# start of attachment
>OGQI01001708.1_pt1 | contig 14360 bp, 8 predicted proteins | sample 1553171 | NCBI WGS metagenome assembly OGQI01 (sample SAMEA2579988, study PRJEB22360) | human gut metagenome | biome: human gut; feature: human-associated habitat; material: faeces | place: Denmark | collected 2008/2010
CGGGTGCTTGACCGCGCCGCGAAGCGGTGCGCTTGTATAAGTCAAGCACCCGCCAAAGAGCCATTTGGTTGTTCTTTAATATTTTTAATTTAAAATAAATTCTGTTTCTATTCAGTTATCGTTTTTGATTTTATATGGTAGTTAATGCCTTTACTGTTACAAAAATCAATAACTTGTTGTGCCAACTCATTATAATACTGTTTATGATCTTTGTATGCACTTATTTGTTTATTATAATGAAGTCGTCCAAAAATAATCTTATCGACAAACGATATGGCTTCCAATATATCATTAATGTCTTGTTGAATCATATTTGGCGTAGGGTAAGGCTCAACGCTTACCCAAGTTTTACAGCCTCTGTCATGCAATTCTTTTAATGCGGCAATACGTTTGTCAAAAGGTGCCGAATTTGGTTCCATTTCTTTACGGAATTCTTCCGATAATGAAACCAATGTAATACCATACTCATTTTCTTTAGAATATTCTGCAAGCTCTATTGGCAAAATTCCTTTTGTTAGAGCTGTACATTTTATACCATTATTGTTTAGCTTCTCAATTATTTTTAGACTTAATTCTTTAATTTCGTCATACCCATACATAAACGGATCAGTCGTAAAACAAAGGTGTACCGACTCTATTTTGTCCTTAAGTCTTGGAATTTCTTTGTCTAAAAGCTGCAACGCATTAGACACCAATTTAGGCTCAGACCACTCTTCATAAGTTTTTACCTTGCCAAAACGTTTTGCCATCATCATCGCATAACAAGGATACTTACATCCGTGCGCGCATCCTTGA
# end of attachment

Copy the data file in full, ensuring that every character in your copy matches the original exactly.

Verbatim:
>OGQI01001708.1_pt1 | contig 14360 bp, 8 predicted proteins | sample 1553171 | NCBI WGS metagenome assembly OGQI01 (sample SAMEA2579988, study PRJEB22360) | human gut metagenome | biome: human gut; feature: human-associated habitat; material: faeces | place: Denmark | collected 2008/2010
CGGGTGCTTGACCGCGCCGCGAAGCGGTGCGCTTGTATAAGTCAAGCACCCGCCAAAGAGCCATTTGGTTGTTCTTTAATATTTTTAATTTAAAATAAATTCTGTTTCTATTCAGTTATCGTTTTTGATTTTATATGGTAGTTAATGCCTTTACTGTTACAAAAATCAATAACTTGTTGTGCCAACTCATTATAATACTGTTTATGATCTTTGTATGCACTTATTTGTTTATTATAATGAAGTCGTCCAAAAATAATCTTATCGACAAACGATATGGCTTCCAATATATCATTAATGTCTTGTTGAATCATATTTGGCGTAGGGTAAGGCTCAACGCTTACCCAAGTTTTACAGCCTCTGTCATGCAATTCTTTTAATGCGGCAATACGTTTGTCAAAAGGTGCCGAATTTGGTTCCATTTCTTTACGGAATTCTTCCGATAATGAAACCAATGTAATACCATACTCATTTTCTTTAGAATATTCTGCAAGCTCTATTGGCAAAATTCCTTTTGTTAGAGCTGTACATTTTATACCATTATTGTTTAGCTTCTCAATTATTTTTAGACTTAATTCTTTAATTTCGTCATACCCATACATAAACGGATCAGTCGTAAAACAAAGGTGTACCGACTCTATTTTGTCCTTAAGTCTTGGAATTTCTTTGTCTAAAAGCTGCAACGCATTAGACACCAATTTAGGCTCAGACCACTCTTCATAAGTTTTTACCTTGCCAAAACGTTTTGCCATCATCATCGCATAACAAGGATACTTACATCCGTGCGCGCATCCTTGA